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Larry Solum on Corpus Linguistics
Michael Ramsey

At Legal Theory Blog, Legal Theory Lexicon: Corpus Linguistics.  From the introduction: 

...  How do we determine the meaning of legal texts?  One possibility is that judges could consult their linguistic intuitions.  Another possibility is the use of dictionaries.  Recently, however, lawyers, judges, and legal scholars have discovered a data-driven approach to ascertaining the semantic meaning of disputed language.  This technique, called "corpus linguistics," has already been used by courts and plays an increasingly prominent role in legal scholarship.  This entry in the Legal Theory Lexicon provides a basic introduction to corpus linguistics.  ...

Why has corpus linguistics become important in contemporary legal theory and practice?  The answer to that question is complicated.  One important impetus is rooted in the revival of formalism in general legal theory: that revival is reflecting in the developments in the law and theory of both statutory and constitutional interpretation.  Statutory interpretation in the 1960s and 1970s was dominated by approaches that emphasized legislative intent and statutory purpose, but in the last three decades, textualism (or "plain meaning textualism") has been on the ascendance.  Similarly, the living constitutionalism once held hegemonic sway over the realm of constitutional interpretation, but in recent years, originalism has become increasingly important in both the academy and the courts.


During the period when living constitutionalism and purposivism were the dominant approaches to the interpretation and construction of statutes, the precise linguistic meaning of statutory and constitutional provisions was relatively unimportant.  Because courts did not consider themselves bound by the meaning of the words and phrases, fine distinctions about meaning were much less important than the identification of the purposes and values that would determine the outcome of constitutional and statutory disputes.  But with the turn to formalist approaches like originalism and textualism, questions of meaning became significantly more important.

One approach to conventional semantic meanings relies on linguistic intuitions and dictionary definitions.  But this method has important limitations.  Linguistic intuitions are not infallible, and they may be affected by motivated reasoning.  Dictionary definitions are based on limited data collection and subjective judgments by the lexicographers who compile the dictionaries.  This raises the question whether there are better, more accurate, and more objective approaches.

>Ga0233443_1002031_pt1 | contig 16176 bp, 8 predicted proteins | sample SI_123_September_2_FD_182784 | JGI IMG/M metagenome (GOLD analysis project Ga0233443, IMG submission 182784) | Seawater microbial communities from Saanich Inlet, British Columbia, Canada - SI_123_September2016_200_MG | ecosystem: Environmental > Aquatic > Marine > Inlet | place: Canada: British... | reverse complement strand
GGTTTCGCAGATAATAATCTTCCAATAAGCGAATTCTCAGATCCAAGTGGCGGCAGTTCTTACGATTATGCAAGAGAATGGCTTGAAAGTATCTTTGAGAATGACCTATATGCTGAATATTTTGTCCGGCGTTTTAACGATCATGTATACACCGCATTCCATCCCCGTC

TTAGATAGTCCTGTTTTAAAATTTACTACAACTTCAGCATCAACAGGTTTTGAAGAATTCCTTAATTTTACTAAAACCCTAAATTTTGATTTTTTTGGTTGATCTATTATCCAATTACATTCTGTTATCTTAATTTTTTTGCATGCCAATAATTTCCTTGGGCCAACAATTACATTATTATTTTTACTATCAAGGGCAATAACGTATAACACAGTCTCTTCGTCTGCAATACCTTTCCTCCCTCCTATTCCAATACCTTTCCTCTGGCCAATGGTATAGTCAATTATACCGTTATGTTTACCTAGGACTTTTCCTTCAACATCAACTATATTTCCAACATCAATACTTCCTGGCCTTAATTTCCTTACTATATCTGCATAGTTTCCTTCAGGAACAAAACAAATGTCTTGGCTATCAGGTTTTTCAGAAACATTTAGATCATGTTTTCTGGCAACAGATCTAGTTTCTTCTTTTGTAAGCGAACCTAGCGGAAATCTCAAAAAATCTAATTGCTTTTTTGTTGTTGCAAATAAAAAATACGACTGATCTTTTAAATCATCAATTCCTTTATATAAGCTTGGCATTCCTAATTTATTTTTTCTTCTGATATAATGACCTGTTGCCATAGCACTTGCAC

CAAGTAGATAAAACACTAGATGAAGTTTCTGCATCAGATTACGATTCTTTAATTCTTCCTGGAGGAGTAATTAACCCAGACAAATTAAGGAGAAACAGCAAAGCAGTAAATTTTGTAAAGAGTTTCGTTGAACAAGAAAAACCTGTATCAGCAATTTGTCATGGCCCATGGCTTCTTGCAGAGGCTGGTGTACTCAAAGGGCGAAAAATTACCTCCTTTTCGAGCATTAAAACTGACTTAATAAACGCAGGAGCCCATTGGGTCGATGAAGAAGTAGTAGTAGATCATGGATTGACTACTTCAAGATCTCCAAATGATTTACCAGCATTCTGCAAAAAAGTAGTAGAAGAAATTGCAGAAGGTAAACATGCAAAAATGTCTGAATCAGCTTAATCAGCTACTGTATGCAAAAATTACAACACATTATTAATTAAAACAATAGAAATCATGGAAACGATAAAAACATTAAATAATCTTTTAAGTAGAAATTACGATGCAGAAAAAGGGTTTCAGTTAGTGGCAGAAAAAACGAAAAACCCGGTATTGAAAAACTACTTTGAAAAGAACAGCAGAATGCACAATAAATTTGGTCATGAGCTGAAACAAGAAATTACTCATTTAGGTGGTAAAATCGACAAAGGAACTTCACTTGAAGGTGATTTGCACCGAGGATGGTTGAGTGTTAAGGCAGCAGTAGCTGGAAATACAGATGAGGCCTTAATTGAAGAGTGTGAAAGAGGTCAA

The gradual ascent in the importance of the linguistic meaning of legal texts occurred at roughly the same time as another important development in the legal academy--the rise of interdisciplinary approaches in general and of empirical legal studies in particular.  This focus on empirical and interdisciplinary methods lead legal scholars (especially those with training in linguistics and the philosophy of language) to corpus linguistics--a data driven approach to linguistic meaning.

In sum, the turn to corpus linguistics in law is (at least in part) a result of the new emphasis on the meaning of legal texts (formalism) and the turn to interdisciplinary methods (empirical legal studies and linguistics).

Further discussion follows under the headings "How Does Corpus Linguistics Work?", "Application of Corpus Linguistics to Legal Interpretation", and "Limitations on Corpus Linguistics".  In conclusion:

The introduction of a new methodology to legal theory is a rare event, but corpus linguistics is one of the black swans.  It is still early days, but the use of corpus methods has already begun in earnest--both in the courts and the academy.  The Bibliography provides many of the key sources in a literature that still can easily be read in just a few days.

I have been posting frequently on corpus linguistics because  (as Professor Solum's post indicates) it is the "new kid in town."  I am less sure of its staying power.  It remains to be seen whether, especially as it applies to constitutional originalism, it produces results that are plausible yet contrary to the outcomes indicated by traditional originalist sources.  So far I have not seen that it does, but I remain open to persuasion.